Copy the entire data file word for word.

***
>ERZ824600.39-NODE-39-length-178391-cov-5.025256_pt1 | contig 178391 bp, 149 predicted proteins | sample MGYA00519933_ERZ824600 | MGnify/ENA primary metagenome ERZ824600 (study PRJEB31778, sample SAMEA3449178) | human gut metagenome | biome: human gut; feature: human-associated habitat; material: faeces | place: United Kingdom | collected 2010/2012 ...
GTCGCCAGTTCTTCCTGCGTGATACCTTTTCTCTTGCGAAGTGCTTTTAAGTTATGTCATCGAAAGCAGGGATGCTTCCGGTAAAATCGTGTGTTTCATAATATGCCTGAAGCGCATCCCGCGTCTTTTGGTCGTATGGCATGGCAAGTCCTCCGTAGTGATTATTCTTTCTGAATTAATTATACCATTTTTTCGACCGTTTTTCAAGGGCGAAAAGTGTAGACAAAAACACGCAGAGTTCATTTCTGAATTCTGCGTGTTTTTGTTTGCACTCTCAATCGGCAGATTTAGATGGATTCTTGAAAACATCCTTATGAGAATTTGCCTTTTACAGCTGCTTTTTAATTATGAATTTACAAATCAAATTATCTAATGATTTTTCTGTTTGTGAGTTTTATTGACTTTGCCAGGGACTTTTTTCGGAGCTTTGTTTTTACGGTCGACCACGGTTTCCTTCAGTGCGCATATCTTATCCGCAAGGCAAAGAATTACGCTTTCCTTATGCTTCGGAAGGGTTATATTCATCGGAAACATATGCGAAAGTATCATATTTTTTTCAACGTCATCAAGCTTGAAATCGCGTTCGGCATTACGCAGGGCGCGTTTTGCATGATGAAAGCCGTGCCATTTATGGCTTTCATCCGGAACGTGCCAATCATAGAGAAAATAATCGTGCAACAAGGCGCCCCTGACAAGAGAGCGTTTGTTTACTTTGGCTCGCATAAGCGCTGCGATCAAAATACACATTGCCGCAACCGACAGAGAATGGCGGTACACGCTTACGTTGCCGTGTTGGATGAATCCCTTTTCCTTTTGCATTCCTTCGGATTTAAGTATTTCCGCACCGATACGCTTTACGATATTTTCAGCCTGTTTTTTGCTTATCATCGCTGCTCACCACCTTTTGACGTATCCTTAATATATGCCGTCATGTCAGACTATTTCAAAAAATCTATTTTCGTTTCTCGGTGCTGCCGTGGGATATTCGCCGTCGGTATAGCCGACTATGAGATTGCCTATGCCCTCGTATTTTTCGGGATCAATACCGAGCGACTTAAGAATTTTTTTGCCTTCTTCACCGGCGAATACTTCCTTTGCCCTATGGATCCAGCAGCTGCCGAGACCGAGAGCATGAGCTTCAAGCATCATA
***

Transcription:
>ERZ824600.39-NODE-39-length-178391-cov-5.025256_pt1 | contig 178391 bp, 149 predicted proteins | sample MGYA00519933_ERZ824600 | MGnify/ENA primary metagenome ERZ824600 (study PRJEB31778, sample SAMEA3449178) | human gut metagenome | biome: human gut; feature: human-associated habitat; material: faeces | place: United Kingdom | collected 2010/2012 ...
GTCGCCAGTTCTTCCTGCGTGATACCTTTTCTCTTGCGAAGTGCTTTTAAGTTATGTCATCGAAAGCAGGGATGCTTCCGGTAAAATCGTGTGTTTCATAATATGCCTGAAGCGCATCCCGCGTCTTTTGGTCGTATGGCATGGCAAGTCCTCCGTAGTGATTATTCTTTCTGAATTAATTATACCATTTTTTCGACCGTTTTTCAAGGGCGAAAAGTGTAGACAAAAACACGCAGAGTTCATTTCTGAATTCTGCGTGTTTTTGTTTGCACTCTCAATCGGCAGATTTAGATGGATTCTTGAAAACATCCTTATGAGAATTTGCCTTTTACAGCTGCTTTTTAATTATGAATTTACAAATCAAATTATCTAATGATTTTTCTGTTTGTGAGTTTTATTGACTTTGCCAGGGACTTTTTTCGGAGCTTTGTTTTTACGGTCGACCACGGTTTCCTTCAGTGCGCATATCTTATCCGCAAGGCAAAGAATTACGCTTTCCTTATGCTTCGGAAGGGTTATATTCATCGGAAACATATGCGAAAGTATCATATTTTTTTCAACGTCATCAAGCTTGAAATCGCGTTCGGCATTACGCAGGGCGCGTTTTGCATGATGAAAGCCGTGCCATTTATGGCTTTCATCCGGAACGTGCCAATCATAGAGAAAATAATCGTGCAACAAGGCGCCCCTGACAAGAGAGCGTTTGTTTACTTTGGCTCGCATAAGCGCTGCGATCAAAATACACATTGCCGCAACCGACAGAGAATGGCGGTACACGCTTACGTTGCCGTGTTGGATGAATCCCTTTTCCTTTTGCATTCCTTCGGATTTAAGTATTTCCGCACCGATACGCTTTACGATATTTTCAGCCTGTTTTTTGCTTATCATCGCTGCTCACCACCTTTTGACGTATCCTTAATATATGCCGTCATGTCAGACTATTTCAAAAAATCTATTTTCGTTTCTCGGTGCTGCCGTGGGATATTCGCCGTCGGTATAGCCGACTATGAGATTGCCTATGCCCTCGTATTTTTCGGGATCAATACCGAGCGACTTAAGAATTTTTTTGCCTTCTTCACCGGCGAATACTTCCTTTGCCCTATGGATCCAGCAGCTGCCGAGACCGAGAGCATGAGCTTCAAGCATCATA